• These obstacles are less than 200 feet above the departure end of runway elevation and within one NM of the runway end, and do not require increased takeoff minimums
    • These obstacles are identified on the SID chart or in the Take-off Minimums and (Obstacle) Departure Procedures section of the U. S. Terminal Procedure booklet [Figure 3]
    • These obstacles are especially critical to aircraft that do not lift off until close to the departure end of the runway or which climb at the minimum rate
    • Pilots should also consider drift following lift-off to ensure sufficient clearance from these obstacles
    • That segment of the procedure that requires the pilot to see and avoid obstacles ends when the aircraft crosses the specified point at the required altitude
    • In all cases continued obstacle clearance is based on having climbed a minimum of 200 feet per nautical mile to the specified point and then continuing to climb at least 200 foot per nautical mile during the departure until reaching the minimum enroute altitude, unless specified otherwise
  • ATC may assume responsibility for obstacle clearance by vectoring the aircraft prior to reaching the minimum vectoring altitude by using a Diverse Vector Area (DVA)
    • The DVA may be established below the Minimum Vectoring Altitude (MVA) or Minimum IFR Altitude (MIA) in a radar environment at the request of Air Traffic
      • This type of DP meets the TERPS criteria for diverse departures, obstacles, and terrain avoidance in which random radar vectors below the MVA/MIA may be issued to departing aircraft
      • The DVA has been assessed for departures which do not follow a specific ground track, but will remain within the specified area
    • The existence of a DVA will be noted in the Takeoff Minimums and Obstacle Departure Procedure section of the U.S. Terminal Procedures Publication (TPP)
    • The Takeoff Departure procedure will be listed first, followed by any applicable DVA [figure PDF pg 33 of NE1, Boston, MA (CON’T)]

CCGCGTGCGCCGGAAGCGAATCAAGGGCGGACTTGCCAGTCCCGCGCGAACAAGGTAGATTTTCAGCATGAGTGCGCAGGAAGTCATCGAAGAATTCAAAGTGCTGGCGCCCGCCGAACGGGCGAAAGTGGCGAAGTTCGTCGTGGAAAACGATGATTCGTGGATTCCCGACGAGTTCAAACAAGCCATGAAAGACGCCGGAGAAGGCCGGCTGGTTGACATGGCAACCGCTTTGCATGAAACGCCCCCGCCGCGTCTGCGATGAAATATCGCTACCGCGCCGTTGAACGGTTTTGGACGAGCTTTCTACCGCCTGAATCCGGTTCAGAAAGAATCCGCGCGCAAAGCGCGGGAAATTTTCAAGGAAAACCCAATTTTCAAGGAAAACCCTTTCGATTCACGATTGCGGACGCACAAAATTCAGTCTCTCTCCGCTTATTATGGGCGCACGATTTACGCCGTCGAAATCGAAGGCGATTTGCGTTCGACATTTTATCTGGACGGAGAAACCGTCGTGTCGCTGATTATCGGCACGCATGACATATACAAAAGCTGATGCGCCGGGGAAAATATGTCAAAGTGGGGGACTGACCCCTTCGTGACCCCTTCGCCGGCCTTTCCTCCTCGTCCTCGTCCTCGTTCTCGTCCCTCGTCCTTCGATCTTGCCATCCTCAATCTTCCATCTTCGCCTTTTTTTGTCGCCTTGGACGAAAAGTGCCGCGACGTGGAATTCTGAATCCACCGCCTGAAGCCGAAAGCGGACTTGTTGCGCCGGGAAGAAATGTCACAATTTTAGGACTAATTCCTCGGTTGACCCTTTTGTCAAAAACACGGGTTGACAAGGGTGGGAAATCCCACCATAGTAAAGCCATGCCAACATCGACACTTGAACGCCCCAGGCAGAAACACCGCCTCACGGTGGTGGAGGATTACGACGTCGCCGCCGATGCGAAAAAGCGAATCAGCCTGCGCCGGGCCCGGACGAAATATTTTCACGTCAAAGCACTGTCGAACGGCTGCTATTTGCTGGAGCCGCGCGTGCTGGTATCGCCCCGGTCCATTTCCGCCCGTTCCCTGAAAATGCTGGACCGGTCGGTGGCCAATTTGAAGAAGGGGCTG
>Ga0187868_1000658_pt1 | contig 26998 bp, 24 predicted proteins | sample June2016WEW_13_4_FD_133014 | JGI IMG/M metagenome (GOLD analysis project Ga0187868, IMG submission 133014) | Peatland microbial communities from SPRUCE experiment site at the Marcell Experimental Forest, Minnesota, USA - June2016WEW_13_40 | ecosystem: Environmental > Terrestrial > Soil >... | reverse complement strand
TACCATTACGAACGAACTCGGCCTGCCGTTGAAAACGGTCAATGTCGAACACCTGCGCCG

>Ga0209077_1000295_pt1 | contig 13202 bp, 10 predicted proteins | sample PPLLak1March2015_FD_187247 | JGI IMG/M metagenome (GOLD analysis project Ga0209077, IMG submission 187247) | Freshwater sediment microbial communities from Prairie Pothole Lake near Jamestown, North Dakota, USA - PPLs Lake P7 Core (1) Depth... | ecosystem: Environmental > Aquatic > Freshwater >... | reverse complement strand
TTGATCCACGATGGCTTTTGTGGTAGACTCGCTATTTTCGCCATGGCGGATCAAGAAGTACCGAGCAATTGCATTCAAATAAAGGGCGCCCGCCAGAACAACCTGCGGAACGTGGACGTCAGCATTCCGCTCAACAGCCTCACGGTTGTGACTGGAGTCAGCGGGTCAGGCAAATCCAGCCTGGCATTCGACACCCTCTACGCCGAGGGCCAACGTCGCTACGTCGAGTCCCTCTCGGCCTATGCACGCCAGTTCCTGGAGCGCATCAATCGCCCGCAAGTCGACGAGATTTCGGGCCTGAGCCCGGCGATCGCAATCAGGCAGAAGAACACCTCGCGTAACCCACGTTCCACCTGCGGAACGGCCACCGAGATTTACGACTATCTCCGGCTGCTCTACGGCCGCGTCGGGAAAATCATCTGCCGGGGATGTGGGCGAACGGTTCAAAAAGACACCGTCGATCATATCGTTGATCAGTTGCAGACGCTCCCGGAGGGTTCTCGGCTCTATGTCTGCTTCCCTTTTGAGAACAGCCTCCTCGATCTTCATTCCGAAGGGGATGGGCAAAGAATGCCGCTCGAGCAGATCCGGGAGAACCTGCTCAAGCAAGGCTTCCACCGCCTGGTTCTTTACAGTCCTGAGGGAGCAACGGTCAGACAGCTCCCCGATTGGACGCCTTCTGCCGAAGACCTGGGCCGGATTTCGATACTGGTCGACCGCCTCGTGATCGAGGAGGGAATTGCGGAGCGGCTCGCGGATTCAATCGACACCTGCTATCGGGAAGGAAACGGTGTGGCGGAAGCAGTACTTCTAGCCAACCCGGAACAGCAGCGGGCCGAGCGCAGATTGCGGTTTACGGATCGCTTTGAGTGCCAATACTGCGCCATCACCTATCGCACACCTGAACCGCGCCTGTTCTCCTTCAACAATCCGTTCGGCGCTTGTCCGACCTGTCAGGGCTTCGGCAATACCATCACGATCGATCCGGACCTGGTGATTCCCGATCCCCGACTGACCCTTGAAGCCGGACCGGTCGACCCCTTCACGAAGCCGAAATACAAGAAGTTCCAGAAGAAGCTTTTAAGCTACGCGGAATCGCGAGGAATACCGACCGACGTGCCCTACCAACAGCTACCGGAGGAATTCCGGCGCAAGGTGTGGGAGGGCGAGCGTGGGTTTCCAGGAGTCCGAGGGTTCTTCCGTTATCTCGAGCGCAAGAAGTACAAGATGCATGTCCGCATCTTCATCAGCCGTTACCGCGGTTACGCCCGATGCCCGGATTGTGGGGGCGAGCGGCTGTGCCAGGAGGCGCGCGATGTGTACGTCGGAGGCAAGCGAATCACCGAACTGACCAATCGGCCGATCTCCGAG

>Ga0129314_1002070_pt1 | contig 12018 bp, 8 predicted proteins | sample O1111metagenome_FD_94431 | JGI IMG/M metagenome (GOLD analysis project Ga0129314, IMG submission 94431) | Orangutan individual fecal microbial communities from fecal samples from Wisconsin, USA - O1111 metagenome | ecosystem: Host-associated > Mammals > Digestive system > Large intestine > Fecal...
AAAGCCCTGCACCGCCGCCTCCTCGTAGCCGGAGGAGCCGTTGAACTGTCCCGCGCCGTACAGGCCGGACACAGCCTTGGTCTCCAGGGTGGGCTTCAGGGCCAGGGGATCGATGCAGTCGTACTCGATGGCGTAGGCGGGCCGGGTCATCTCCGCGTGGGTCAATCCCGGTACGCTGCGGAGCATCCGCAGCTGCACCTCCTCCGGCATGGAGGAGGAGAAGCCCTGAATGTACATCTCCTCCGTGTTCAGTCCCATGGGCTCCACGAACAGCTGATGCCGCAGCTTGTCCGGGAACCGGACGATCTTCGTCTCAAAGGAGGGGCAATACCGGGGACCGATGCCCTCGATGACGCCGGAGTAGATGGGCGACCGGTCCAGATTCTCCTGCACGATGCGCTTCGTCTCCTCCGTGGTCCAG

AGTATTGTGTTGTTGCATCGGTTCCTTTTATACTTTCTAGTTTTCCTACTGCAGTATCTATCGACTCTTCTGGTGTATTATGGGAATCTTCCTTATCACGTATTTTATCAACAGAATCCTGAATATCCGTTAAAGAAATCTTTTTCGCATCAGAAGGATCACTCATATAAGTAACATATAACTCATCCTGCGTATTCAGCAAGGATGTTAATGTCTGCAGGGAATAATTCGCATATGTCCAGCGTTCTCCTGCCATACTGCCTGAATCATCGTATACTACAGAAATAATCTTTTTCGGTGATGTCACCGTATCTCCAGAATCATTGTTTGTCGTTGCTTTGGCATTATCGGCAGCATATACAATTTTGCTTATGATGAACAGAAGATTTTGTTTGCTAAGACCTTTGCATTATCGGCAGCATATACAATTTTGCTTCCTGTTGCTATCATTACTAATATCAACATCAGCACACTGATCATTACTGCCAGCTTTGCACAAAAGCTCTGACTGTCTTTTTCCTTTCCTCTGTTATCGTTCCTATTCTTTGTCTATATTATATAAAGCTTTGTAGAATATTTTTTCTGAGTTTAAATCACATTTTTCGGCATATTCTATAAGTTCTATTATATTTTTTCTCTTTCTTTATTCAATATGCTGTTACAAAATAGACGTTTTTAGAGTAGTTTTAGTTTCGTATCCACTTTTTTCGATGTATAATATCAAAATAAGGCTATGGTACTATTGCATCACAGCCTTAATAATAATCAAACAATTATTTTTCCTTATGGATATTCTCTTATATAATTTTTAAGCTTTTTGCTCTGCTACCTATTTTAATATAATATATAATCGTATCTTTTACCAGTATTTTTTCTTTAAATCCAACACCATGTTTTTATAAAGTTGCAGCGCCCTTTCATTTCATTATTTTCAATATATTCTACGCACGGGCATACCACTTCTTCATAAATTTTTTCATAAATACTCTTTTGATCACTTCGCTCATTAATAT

• Pilots should be aware that Air Traffic facilities may utilize a climb gradient greater than the standard 200 FPNM in a DVA
      • This information will be identified in the DVA text for pilot evaluation against the aircraft’s available climb performance
      • Pilots should note that the DVA has been assessed for departures which do not follow a specific ground track. ATC may also vector an aircraft off a previously assigned DP
      • In all cases, the minimum 200 FPNM climb gradient is assumed unless a higher climb gradient is specified on the departure, and obstacle clearance is not provided by ATC until the controller begins to provide navigational guidance in the form of radar vectors
  • As is always the case, when used by the controller during departure, the term “radar contact” should not be interpreted as relieving pilots of their responsibility to maintain appropriate terrain and obstruction clearance which may include flying the obstacle DP
  • Pilots must pre-plan to determine if the aircraft can meet the climb gradient (expressed in feet per nautical mile) required by the departure procedure, and be aware that flying at a higher than anticipated ground speed increases the climb rate requirement in feet per minute
    • Higher than standard climb gradients are specified by a note on the departure procedure chart for graphic DPs, or in the Take−Off Minimums and (Obstacle) Departure Procedures section of the U.S. Terminal Procedures booklet for textual ODPs
  • The required climb gradient, or higher, must be maintained to the specified altitude or fix, then the standard climb gradient of 200 ft/NM can be resumed
  • A table for the conversion of climb gradient (feet per nautical mile) to climb rate (feet per minute), at a given ground speed, is included on the inside of the back cover of the U.S. Terminal Procedures booklets [Figure 1]

Departure Control:

  • When directed, contact departure control for handling out of the terminal area
    • Controllers may omit the departure control frequency if a DP has or will be assigned and the departure control frequency is published on the DP
  • Pilots will be advised to follow their clearance or maneuver for vectors:
    • Departure Control utilizing radar will normally clear aircraft out of the terminal area using DPs via radio navigation aids
      • When a departure is to be vectored immediately following takeoff, the pilot will be advised prior to takeoff of the initial heading to be flown but may not be advised of the purpose of the heading
      • When initial heading will take the aircraft off an assigned procedure (for example, an RNAV SID with a published lateral path to a waypoint and crossing restrictions from the departure end of runway), the controller will assign an altitude to maintain with the initial heading
    • At some airports when a departure will fly an RNAV SID that begins at the runway, ATC may advise aircraft of the initial fix/waypoint on the RNAV route